There are some symptoms that may suggest you’re having more than 1 baby. These include the following.
Twins run in your family
Your bump is bigger than expected
You’ve had fertility treatment
You are more likely to carry multiple babies if you got pregnant using IVF.
You are an older mum
Women in their 30s and 40s are more likely to get pregnant with twins because they are more likely to release more than 1 egg during ovulation.
You have severe morning sickness
Not all pregnant women have morning sickness. But if you are carrying more than one baby, morning sickness can be severe. It may last longer than average (past the first trimester).
When will I find out if I’m having a multiple pregnancy?
It’s usually possible to find out for certain if you’re having twins at your first ultrasound scan. This is done as part of your routine antenatal care at around 8 to 14 weeks of pregnancy.
As your multiple pregnancy progresses
Everyone is different, but you may have stronger pregnancy symptoms if you are having a multiple pregnancy. This is because of the increase in pregnancy hormones. For example, you may have persistent heartburn and indigestion. You may also have increased tenderness in the breasts.
As your pregnancy progresses, the increased pressure from your womb onto your tummy may cause swelling in your ankles and varicose veins to develop in the legs and vulva (the external female sex organs).
You may also have shortness of breath, backache, pelvic pain and exhaustion as your body is coping with the demands of carrying a heavier load. Talk to your midwife if this is happening for you. They may be able to refer you to a physiotherapist.
If you are carrying more than 1 baby, you are at higher risk of developing anaemia than women with single pregnancies. Your midwife will give you the same advice that women with single pregnancies have about having a healthy, balanced diet and what vitamins (supplements) to take during pregnancy. But you can prevent and treat anaemia by making sure that you are eating iron and folate-rich foods, as well as take daily folic acid supplements.
You will have a blood test to check for anaemia at your booking appointment, at 20-24 weeks and at 28 weeks of pregnancy. But it may be helpful to familiarise yourself with anaemia symptoms and tell your GP or midwife at any time if you think you have it.
How you feel about having twins or triplets
Some women and couples may be very excited to find out they are having twins or triplets. Others may be shocked or feel anxious about what this means for them.
It’s natural to feel nervous or overwhelmed. Most women who are pregnant with twins deliver healthy babies, but carrying more than 1 baby can increase the health risks for the mother and baby.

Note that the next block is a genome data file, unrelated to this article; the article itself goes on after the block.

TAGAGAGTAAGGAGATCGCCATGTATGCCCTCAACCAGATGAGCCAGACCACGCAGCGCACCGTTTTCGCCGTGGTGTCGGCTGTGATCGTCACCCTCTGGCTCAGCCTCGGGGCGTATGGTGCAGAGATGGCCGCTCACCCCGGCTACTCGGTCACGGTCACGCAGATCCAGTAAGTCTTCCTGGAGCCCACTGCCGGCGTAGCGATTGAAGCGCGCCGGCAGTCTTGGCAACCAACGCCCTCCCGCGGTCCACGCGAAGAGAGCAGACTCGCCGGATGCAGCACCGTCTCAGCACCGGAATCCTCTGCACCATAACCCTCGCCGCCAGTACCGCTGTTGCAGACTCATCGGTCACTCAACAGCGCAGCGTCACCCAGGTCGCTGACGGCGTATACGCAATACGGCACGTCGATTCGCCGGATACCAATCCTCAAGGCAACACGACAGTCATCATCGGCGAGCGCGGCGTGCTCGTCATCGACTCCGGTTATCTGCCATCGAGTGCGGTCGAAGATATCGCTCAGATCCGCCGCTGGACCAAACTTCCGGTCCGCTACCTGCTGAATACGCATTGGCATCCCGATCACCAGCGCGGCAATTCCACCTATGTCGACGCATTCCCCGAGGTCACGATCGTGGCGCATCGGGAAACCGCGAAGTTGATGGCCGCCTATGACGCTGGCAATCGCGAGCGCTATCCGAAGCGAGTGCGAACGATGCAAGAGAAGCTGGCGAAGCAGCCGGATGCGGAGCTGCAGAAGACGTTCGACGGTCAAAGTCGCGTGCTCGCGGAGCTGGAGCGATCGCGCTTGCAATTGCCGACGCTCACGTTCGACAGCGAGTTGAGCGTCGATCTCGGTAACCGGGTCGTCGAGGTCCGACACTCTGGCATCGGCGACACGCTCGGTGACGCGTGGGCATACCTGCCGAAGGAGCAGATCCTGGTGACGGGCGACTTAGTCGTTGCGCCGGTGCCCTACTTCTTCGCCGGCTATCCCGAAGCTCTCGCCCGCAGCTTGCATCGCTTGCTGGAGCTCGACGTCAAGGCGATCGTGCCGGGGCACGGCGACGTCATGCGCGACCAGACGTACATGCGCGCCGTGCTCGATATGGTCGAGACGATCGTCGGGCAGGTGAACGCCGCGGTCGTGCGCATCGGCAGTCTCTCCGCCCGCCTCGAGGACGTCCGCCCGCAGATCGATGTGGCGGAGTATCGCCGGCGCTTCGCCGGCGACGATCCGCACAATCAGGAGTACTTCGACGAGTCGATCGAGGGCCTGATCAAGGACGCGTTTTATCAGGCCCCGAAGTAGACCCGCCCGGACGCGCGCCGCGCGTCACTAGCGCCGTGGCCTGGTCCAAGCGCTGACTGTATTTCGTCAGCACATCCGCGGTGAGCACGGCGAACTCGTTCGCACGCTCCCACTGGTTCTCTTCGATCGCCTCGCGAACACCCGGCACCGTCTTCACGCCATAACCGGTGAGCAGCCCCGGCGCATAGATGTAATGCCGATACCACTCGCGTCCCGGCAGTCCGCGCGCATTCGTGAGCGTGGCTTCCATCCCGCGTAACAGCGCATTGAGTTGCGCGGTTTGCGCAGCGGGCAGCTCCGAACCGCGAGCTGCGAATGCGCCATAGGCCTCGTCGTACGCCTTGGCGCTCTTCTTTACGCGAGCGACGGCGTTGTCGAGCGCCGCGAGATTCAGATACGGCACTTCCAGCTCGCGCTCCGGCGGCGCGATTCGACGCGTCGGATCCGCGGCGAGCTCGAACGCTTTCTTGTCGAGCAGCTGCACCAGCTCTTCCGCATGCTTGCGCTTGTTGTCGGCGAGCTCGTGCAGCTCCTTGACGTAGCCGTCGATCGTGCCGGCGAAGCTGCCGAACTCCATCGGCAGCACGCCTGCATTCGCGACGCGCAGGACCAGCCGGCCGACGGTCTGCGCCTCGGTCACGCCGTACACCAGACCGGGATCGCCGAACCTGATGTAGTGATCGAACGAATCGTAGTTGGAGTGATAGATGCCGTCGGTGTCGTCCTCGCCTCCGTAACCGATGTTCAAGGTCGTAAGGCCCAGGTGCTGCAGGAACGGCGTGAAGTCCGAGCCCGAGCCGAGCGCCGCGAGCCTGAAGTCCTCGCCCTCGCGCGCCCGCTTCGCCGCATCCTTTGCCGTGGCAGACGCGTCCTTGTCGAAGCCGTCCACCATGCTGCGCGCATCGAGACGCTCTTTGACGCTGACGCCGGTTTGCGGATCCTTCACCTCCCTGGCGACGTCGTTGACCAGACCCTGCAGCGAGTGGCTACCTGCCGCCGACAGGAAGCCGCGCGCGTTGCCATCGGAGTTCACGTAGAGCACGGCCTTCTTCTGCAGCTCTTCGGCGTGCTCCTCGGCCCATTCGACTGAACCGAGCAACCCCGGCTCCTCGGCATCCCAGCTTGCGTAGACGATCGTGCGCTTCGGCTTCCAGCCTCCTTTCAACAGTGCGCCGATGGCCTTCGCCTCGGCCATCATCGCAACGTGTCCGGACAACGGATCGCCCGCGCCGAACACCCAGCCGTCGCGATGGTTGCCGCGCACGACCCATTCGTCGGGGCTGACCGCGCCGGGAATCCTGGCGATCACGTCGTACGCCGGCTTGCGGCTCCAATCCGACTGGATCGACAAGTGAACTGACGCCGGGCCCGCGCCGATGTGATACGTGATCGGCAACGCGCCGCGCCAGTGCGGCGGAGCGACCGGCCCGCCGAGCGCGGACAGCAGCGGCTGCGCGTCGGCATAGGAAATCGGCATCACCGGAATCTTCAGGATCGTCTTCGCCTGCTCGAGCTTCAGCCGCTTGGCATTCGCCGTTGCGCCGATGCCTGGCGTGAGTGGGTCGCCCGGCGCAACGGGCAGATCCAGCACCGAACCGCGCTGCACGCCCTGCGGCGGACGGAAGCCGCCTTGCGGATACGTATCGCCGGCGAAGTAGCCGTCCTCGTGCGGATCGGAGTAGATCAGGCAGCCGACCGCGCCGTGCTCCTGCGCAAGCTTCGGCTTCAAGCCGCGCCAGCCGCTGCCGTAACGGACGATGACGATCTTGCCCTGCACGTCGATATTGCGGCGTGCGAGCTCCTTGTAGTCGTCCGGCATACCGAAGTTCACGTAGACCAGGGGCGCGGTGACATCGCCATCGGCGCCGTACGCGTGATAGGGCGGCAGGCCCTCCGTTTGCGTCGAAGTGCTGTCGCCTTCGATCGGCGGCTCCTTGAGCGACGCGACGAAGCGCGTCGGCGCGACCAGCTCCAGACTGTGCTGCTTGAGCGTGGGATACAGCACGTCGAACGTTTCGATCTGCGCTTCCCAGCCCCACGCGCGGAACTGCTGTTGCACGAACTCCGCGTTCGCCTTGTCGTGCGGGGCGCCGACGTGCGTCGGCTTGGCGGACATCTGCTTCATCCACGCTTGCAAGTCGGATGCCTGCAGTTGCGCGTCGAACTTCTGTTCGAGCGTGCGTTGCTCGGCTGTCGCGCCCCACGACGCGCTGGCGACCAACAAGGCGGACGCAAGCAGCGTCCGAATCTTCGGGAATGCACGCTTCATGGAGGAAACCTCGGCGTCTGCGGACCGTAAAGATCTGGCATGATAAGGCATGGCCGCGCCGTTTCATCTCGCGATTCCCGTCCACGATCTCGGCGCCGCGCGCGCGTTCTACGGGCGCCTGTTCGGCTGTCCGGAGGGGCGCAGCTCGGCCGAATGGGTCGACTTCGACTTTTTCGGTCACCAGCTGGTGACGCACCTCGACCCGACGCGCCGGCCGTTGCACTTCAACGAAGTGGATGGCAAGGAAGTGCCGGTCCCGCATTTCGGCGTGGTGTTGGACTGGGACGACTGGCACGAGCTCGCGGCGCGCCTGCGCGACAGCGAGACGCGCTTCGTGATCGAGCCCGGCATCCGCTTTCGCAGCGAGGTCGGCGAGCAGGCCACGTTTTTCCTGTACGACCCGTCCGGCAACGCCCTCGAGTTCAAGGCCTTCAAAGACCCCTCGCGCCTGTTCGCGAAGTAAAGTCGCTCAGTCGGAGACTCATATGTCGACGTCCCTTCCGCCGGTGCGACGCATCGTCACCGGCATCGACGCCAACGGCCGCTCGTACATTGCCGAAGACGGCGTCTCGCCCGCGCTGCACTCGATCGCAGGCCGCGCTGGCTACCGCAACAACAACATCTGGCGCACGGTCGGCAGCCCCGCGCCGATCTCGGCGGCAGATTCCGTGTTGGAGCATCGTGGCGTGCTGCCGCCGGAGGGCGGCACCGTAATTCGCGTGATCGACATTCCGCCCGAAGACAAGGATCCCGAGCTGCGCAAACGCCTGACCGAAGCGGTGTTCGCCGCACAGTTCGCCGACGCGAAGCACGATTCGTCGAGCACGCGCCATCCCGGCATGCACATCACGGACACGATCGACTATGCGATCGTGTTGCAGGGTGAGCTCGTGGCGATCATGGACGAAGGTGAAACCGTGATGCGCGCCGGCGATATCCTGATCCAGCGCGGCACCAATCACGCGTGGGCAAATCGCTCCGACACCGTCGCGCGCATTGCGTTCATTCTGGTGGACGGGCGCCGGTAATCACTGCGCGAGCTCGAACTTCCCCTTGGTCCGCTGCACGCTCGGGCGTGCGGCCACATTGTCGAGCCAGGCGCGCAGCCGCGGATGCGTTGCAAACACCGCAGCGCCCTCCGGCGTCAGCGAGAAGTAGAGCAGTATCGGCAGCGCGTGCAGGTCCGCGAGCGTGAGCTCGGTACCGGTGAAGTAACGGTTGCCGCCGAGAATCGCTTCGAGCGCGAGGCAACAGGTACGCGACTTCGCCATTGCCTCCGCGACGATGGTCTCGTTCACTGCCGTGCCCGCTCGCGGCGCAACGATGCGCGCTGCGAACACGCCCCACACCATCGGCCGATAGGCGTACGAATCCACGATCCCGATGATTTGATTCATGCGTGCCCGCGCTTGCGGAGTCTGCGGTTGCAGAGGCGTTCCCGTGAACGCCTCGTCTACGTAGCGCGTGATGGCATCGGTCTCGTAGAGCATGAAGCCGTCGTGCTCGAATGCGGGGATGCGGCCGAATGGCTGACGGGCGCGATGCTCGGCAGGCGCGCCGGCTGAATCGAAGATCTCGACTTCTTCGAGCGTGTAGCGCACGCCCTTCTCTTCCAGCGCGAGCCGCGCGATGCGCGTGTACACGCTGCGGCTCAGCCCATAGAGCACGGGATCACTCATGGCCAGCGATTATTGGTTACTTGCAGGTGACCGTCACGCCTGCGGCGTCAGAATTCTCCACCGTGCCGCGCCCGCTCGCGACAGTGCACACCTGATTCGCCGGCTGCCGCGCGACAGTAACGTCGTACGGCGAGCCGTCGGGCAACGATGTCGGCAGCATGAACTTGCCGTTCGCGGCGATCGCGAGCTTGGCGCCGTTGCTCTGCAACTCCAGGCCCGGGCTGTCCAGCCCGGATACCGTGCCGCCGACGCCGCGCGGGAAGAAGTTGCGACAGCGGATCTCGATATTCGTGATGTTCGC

You may also be a bit worried about how you’ll cope physically, mentally and financially with 2 or more children. It may be reassuring to know that you will have extra antenatal care from a specialist team or doctors and midwives that are expert in managing twin and triplet pregnancies. This team will do everything they can to keep you and your babies comfortable, safe and well during pregnancy and birth.
This team may also include support from a mental health professional, a women’s health physiotherapist, an infant feeding specialist and a dietitian. This team should be able to give you all the advice you need about:
- antenatal and postnatal mental health and wellbeing
- nutrition in pregnancy
- the potential complications associated with multiple births
- your birth choices
- feeding your baby
The advice for keeping healthy in pregnancy is similar whether you're expecting twins, triplets or just 1 baby. Eating a healthy, balanced diet, doing gentle exercise and drinking lots of fluid will help. It's also important to attend all your antenatal appointments so your maternity team can keep a close eye on you and your babies.
More support and information
Talk to your midwife if you have any concerns. They will help make sure you are getting the support you need. You can also talk to a Tommy’s midwife free of charge from 9am–5pm, Monday to Friday on 0800 0147 800 or you can email them at [email protected].
The Twins Trust provides lots of information and support for parents and parents-to-be of multiples. They also run antenatal courses and webinars about multiple pregnancies.
NHS Choices. Pregnant with twins https://www.nhs.uk/conditions/pregnancy-and-baby/what-causes-twins/ (Page last reviewed: 21/05/2019 Next review due: 21/05/2022)
Macdonald, S and Johnson G (2017) Mayes’ Midwifery, Elsevier, London
The American College of Obstetricians and Gynecologists (2019) Multiple Pregnancy: Frequently asked questions https://www.acog.org/-/media/For-Patients/faq188.pdf?dmc=1&ts=20200131T1226226057
NICE (2019). Twin and triplet pregnancy. National Institute for health and care excellence https://www.nice.org.uk/guidance/ng137Hide details
ℹLast reviewed on April 20th, 2020. Next review date April 20th, 2023.